The decay of the latent reservoir of replication-competent HIV-1 is inversely correlated with the extent of residual viral replication during prolonged anti-retroviral therapy


Replication-competent HIV-1 can be isolated from infected patients despite prolonged plasma virus suppression by anti-retroviral treatment1,2,3. Recent studies have identified resting, memory CD4+ T lymphocytes as a long-lived latent reservoir of HIV-1 (refs. 4,5). Cross-sectional analyses indicate that the reservoir is rather small, between 103 and 107 cells per patient5,6. In individuals whose plasma viremia levels are well suppressed by anti-retroviral therapy, peripheral blood mononuclear cells containing replication-competent HIV-1 were found to decay with a mean half-life of approximately 6 months7, close to the decay characteristics of memory lymphocytes in humans and monkeys8,9,10. In contrast, little decay was found in a less-selective patient population11. We undertook this study to address this apparent discrepancy. Using a quantitative micro-culture assay, we demonstrate here that the latent reservoir decays with a mean half-life of 6.3 months in patients who consistently maintain plasma HIV-1 RNA levels of fewer than 50 copies/ml. Slower decay rates occur in individuals who experience intermittent episodes of plasma viremia. Our findings indicate that the persistence of the latent reservoir of HIV-1 despite prolonged treatment is due not only to its slow intrinsic decay characteristics but also to the inability of current drug regimens to completely block HIV-1 replication.

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Figure 1: Changes in plasma HIV-1 RNA and titer of replication-competent virus (IUPM) during treatment.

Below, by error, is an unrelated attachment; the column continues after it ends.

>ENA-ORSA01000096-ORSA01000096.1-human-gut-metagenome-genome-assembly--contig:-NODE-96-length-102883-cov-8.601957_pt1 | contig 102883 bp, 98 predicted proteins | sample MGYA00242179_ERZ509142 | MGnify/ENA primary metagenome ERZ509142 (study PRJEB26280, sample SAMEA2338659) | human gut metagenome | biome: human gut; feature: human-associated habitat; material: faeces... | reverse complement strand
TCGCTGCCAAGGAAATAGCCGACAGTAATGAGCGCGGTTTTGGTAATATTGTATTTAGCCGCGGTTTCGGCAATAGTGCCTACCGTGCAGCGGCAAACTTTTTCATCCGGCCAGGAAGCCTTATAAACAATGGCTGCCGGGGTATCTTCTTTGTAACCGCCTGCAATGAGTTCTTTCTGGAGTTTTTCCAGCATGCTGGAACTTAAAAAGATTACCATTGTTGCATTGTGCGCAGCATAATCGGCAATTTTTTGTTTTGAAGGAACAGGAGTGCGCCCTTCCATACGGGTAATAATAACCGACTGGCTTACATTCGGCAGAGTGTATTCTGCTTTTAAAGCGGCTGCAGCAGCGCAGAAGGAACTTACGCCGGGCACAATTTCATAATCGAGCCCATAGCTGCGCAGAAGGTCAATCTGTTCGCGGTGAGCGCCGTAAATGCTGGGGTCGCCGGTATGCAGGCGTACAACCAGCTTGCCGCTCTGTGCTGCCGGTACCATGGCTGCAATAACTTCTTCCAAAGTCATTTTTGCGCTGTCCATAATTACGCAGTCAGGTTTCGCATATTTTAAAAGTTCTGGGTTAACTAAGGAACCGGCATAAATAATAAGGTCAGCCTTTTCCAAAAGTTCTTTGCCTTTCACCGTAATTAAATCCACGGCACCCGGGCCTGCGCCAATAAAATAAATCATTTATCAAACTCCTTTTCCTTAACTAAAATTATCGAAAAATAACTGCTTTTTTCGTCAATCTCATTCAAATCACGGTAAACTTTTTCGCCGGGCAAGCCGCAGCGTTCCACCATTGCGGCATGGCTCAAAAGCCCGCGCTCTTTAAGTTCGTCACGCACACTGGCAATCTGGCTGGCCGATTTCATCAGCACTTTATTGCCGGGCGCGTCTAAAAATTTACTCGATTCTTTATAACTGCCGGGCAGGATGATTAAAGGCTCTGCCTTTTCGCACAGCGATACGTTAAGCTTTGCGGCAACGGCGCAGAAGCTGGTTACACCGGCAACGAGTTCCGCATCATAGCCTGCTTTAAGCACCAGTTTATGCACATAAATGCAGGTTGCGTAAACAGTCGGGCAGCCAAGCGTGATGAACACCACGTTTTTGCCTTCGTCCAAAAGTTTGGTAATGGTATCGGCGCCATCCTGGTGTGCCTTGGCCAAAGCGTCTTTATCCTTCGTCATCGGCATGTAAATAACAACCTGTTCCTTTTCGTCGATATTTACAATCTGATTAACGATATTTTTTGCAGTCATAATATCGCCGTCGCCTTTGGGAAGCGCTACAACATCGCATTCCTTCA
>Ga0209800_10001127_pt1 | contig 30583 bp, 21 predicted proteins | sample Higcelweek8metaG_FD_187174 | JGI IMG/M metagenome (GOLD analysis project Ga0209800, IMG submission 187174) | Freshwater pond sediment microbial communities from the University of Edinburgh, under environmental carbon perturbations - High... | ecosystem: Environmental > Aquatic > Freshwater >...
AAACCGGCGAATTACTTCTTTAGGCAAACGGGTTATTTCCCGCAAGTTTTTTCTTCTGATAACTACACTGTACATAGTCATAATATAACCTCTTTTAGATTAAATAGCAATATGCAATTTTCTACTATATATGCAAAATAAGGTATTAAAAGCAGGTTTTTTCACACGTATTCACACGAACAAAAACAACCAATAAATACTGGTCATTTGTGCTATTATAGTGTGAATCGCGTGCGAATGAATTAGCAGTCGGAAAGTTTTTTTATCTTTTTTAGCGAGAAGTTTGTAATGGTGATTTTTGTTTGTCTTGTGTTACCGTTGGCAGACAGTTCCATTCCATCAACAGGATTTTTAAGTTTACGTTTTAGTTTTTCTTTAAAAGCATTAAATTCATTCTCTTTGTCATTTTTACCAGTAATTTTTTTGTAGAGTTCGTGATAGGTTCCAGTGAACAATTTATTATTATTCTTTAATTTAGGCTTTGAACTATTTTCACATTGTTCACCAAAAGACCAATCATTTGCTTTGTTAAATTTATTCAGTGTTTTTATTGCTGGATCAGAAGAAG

Figure 2: Correlation between the decay slope of the latent reservoir and episodes of intermittent viremia.


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We thank L. Krikoun for technical assistance, E. Jones for help with data collection and W. Chen for preparation of the figures. This work was supported by National Institutes of Health grants AI40387, RR06555 and AI41534, the Columbia–Rockefeller Center for AIDS Reseach (AI42848), the General Clinical Research Center of The Rockefeller University (MO1-RR00102), The Belotsky Foundation, The Irene Diamond Fund and the Bristol Myers Squibb Foundation. B.R. is supported by the Rockefeller University Clinical Scholar's Program.

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Correspondence to David D. Ho.

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Ramratnam, B., Mittler, J., Zhang, L. et al. The decay of the latent reservoir of replication-competent HIV-1 is inversely correlated with the extent of residual viral replication during prolonged anti-retroviral therapy. Nat Med 6, 82–85 (2000).

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